State Administrative Office of the Courts

Shown here is one of two computer terminals that provide public access to information about civil court cases in the courthouse in Nashville.

The days of having to go in person to a county courthouse or local judicial center in North Carolina to see basic information about cases or to file cases gradually are going to become a thing of the past.

State Administrative Office of the Courts officials told the Telegram the plan is to phase in a new computer-powered system in which people will be able to remotely view information in real time about a case and file a case electronically.

To do this, the AOC officials said, the AOC in early June 2019 signed a roughly $86 million, 10-year contract with a Dallas-Fort Worth-area-based vendor, Tyler Technologies.

The AOC officials said the plan is to have the new system, called Odyssey, up and running in all 100 North Carolina counties within five years.

AOC interim Director McKinley Wooten said he believes the bottom line is that this is a time in which attorneys and citizens who deal with the courts already deal with technology in other parts of their lives.

“And it is only reasonable that they should expect the same efficiency that comes with the technology in their court system,” Wooten said.

A report issued in March 2017 by the state Commission on the Administration of Law and Justice included calling for putting into place a strategic technology plan for paperless courthouses.

The report noted, “North Carolina was once a leader in using technology in its civil justice system, but today lags behind other jurisdictions.”

The report also noted the federal court system and court systems in other states, such as Utah, have a uniform and comprehensive electronic filing and document management system.

As a result, in these jurisdictions, attorneys, citizens and court officials are able to file, monitor and review cases from the convenience of their homes or offices.

The report noted electronic filing only is available in select courts in North Carolina, namely the Court of Appeals, the Supreme Court, the business court and in a small number of jurisdictions in the state.

State Chief Justice Cheri Beasley, in a speech to the Rocky Mount Kiwanis Club early last month, told about how antiquated the AOC computer program is at the county courthouses and local judicial centers.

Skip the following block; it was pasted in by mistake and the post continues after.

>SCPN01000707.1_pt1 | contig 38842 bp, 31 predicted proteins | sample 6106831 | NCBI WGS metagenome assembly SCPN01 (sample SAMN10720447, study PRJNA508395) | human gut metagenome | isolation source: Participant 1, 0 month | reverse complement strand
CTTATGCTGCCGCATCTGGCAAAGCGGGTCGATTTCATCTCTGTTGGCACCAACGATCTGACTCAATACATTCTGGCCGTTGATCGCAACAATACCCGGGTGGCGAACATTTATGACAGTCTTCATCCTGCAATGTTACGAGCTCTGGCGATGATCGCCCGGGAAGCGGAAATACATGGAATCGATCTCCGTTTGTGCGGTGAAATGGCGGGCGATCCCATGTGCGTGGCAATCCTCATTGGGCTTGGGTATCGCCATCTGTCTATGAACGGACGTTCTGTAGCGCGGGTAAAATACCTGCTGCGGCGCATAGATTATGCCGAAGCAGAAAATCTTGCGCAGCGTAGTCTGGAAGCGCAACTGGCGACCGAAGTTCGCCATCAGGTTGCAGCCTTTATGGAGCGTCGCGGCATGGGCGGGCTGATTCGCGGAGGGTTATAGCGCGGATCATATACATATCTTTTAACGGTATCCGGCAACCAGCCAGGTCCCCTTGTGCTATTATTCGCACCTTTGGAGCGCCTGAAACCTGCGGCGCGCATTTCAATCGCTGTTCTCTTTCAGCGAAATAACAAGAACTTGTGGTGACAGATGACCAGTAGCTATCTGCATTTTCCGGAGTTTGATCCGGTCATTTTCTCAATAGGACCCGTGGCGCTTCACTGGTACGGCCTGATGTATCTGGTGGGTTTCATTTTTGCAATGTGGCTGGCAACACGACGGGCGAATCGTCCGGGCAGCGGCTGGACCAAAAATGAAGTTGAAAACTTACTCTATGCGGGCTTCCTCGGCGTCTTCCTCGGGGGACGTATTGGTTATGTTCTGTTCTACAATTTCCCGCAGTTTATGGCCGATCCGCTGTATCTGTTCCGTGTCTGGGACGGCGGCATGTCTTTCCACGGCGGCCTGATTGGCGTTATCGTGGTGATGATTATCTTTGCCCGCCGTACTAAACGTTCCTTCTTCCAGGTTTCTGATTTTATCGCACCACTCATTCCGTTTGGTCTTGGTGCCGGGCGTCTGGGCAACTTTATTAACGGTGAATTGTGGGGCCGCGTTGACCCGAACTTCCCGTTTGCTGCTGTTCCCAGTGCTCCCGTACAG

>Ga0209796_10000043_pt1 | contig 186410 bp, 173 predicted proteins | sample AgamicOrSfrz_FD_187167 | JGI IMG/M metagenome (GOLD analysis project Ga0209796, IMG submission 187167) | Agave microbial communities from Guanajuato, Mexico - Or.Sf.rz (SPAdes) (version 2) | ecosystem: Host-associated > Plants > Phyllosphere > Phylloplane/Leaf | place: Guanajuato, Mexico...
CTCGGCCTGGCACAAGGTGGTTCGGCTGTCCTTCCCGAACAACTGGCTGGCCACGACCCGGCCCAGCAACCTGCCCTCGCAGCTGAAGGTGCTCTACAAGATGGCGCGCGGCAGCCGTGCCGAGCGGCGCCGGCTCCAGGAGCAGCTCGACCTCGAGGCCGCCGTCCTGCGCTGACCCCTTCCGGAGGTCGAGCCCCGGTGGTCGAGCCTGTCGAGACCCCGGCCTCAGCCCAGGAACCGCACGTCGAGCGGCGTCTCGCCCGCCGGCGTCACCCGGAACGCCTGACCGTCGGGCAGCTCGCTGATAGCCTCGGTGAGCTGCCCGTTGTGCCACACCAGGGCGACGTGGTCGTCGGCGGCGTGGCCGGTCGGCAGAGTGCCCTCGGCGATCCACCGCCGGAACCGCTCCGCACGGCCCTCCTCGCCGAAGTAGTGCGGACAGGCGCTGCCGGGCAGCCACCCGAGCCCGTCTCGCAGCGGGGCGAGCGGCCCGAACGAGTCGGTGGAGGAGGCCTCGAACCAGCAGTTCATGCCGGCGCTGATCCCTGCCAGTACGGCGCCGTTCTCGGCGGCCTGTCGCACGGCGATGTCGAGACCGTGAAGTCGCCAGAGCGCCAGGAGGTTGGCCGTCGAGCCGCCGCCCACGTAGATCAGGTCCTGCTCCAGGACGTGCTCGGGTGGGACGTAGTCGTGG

“We are still using DOS systems,” Beasley told the gathering, noting those who worked on and repaired them are retired.

When one goes to a county courthouse or local judicial center in North Carolina, there is a public access computer terminal to view basic information about civil cases and a public access computer terminal to view basic information about criminal cases.

The AOC does have a statewide online link in which one can, at the public computer terminal for criminal cases, search for and view basic information about criminal cases pending in each county.

That AOC link includes the accused person’s name, the charges, the pending court date and the location where the case will be heard.

The Telegram in a phone interview early last month sought information about the new system from Wooten and two other AOC officials, Chief Business Officer Brad Fowler and Chief Technology Officer Anthony Whitmore.

Wooten said the AOC’s plan is to start with a first phase in Wake, Johnston, Harnett and Lee counties.

Fowler said the plan is to likely go live with the new system in those four counties for civil and criminal cases by late in the second quarter of 2021.

This is going to give one the capability to view and download court documents filed after the launching of the new system in those four counties.

Fowler said the plan is to go to a second phase, this one in Mecklenburg County.

And Fowler said the plan from there is to phase in the new system approximately 10 counties at a time.

Fowler does not yet have a time for when the AOC wants to go live with the new system at the Edgecombe County and Nash County courthouses and at the Rocky Mount Judicial Center off Cokey Road.

Fowler said the plan is to take a “lessons learned” approach before setting go-live times beyond the first two phases.

Fowler emphasized the AOC has told the court clerks that a county is going to know at least a year in advance of that county’s respective go-live date.

In all of this, there is one catch: One is not going to be able to remotely view and download documents that were filed at a county courthouse or at a local judicial center during the time period prior to the launching of the new system at that location.

“We aren’t saying that we are going to scan every case file in history,” Fowler said.

However, Fowler made clear that once the new system is complete, one is going to be able to remotely view basic information about a case filed in more recent times in a county.

The oldest parts of the present AOC system are anywhere from 30 to 40 years old, while some of the newest parts of the AOC system are anywhere from 15 years old or less.

Whitmore said the AOC is not going to go into county courthouses and local judicial centers and replace the civil and criminal public access computers with new ones, but rather is going to repurpose them with the new system.

Wooten said the goal is to have the new system operational throughout North Carolina by the end of June 2024.

Wooten was careful in making that statement, but he said “we certainly want to stay on that timeline as best we can.”